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              AT1A angiotensin receptors in the renal proximal tubule regulate blood pressure.

              Hypertension affects more than 1.5 billion people worldwide but the precise cause of elevated blood pressure (BP) cannot be determined in most affected individuals. Nonetheless, blockade of the renin-angiotensin system (RAS) lowers BP in the majority of patients with hypertension. Despite its apparent role in hypertension pathogenesis, the key cellular targets of the RAS that control BP have not been clearly identified. Here we demonstrate that RAS actions in the epithelium of the proximal tubule have a critical and nonredundant role in determining the level of BP. Abrogation of AT(1) angiotensin receptor signaling in the proximal tubule alone is sufficient to lower BP, despite intact vascular responses. Elimination of this pathway reduces proximal fluid reabsorption and alters expression of key sodium transporters, modifying pressure-natriuresis and providing substantial protection against hypertension. Thus, effectively targeting epithelial functions of the proximal tubule of the kidney should be a useful therapeutic strategy in hypertension. Copyright © 2011 Elsevier Inc. All rights reserved.
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                Author and article information

                Journal
                KBR
                Kidney Blood Press Res
                10.1159/issn.1420-4096
                Kidney and Blood Pressure Research
                S. Karger AG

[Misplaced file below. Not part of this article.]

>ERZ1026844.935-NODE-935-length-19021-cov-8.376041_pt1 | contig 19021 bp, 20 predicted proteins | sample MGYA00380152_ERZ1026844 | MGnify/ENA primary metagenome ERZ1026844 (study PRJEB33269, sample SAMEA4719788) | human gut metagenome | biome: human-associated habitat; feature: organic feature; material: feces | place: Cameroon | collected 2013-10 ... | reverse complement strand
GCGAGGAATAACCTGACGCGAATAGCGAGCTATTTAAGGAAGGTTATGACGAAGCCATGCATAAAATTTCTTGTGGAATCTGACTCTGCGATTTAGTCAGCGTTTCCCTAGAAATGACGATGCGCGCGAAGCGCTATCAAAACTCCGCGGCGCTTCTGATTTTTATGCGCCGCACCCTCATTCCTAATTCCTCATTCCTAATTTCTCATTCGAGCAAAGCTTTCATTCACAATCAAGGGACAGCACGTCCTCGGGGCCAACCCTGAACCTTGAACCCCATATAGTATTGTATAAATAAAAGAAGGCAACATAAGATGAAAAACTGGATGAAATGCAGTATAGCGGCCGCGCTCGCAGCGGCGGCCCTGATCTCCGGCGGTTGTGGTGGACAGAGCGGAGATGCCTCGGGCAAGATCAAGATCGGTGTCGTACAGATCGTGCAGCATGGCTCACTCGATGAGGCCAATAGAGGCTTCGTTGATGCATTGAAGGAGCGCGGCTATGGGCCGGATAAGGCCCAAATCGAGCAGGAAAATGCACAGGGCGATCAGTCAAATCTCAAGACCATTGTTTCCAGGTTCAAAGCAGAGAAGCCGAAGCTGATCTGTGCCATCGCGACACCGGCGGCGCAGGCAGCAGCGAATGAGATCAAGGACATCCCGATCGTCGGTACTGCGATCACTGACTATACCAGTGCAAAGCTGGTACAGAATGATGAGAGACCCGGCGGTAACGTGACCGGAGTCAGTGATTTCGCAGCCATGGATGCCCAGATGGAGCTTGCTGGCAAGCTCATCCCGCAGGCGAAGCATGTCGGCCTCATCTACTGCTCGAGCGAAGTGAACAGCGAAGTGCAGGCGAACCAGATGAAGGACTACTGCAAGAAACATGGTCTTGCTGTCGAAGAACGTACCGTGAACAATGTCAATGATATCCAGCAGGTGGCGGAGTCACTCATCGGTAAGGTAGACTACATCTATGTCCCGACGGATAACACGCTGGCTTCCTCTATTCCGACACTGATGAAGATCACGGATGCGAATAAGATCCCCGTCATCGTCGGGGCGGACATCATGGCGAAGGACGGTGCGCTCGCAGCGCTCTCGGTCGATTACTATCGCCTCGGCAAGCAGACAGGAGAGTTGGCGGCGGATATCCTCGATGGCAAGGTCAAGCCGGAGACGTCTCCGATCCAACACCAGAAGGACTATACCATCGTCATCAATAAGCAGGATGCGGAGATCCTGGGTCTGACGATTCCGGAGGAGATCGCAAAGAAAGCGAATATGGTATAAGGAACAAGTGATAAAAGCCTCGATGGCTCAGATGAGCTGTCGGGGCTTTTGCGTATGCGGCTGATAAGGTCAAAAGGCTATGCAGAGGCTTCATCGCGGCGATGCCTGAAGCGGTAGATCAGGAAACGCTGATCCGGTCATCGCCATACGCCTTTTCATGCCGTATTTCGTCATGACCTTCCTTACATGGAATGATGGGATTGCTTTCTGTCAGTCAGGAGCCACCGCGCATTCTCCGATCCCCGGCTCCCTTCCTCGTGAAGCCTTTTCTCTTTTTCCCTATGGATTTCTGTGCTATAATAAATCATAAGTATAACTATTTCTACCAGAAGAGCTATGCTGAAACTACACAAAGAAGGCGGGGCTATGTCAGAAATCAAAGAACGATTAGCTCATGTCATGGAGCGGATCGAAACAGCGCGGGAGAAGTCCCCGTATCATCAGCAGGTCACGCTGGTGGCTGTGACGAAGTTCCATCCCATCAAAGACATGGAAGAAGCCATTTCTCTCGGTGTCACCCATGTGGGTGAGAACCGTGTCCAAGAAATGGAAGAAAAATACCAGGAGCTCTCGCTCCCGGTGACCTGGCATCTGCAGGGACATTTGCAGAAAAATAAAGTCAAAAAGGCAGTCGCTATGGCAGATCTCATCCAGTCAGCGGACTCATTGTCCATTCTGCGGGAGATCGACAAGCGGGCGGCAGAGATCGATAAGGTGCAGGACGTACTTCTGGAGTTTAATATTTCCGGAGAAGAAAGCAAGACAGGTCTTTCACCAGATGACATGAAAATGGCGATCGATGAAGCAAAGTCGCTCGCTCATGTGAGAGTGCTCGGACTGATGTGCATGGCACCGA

1420-4096
                1423-0143
                2014
                December 2014
                29 November 2014
                : 39
                : 6
                : 526-535
                Affiliations
                Department of Nephrology, Peking University Third Hospital, Beijing 100191, China
                Author notes
                *WANG Yue, M.D., Ph.D., Professor in Medicine, Department of Nephrology, Peking University Third Hospital, 49 North Garden road,, Haidian district, Beijing 100191 (P.R. China), Tel. +86 010 82266978, E-Mail bjwangyue@sina.com
                Article
                368463 Kidney Blood Press Res 2014;39:526-535
                10.1159/000368463
                25531334
                © 2014 S. Karger AG, Basel

                Open Access License: This is an Open Access article licensed under the terms of the Creative Commons Attribution-NonCommercial 3.0 Unported license (CC BY-NC) ( http://www.karger.com/OA-license), applicable to the online version of the article only. Distribution permitted for non-commercial purposes only. Drug Dosage: The authors and the publisher have exerted every effort to ensure that drug selection and dosage set forth in this text are in accord with current recommendations and practice at the time of publication. However, in view of ongoing research, changes in government regulations, and the constant flow of information relating to drug therapy and drug reactions, the reader is urged to check the package insert for each drug for any changes in indications and dosage and for added warnings and precautions. This is particularly important when the recommended agent is a new and/or infrequently employed drug. Disclaimer: The statements, opinions and data contained in this publication are solely those of the individual authors and contributors and not of the publishers and the editor(s). The appearance of advertisements or/and product references in the publication is not a warranty, endorsement, or approval of the products or services advertised or of their effectiveness, quality or safety. The publisher and the editor(s) disclaim responsibility for any injury to persons or property resulting from any ideas, methods, instructions or products referred to in the content or advertisements.

                Page count
                Pages: 10
                Categories
                Original Paper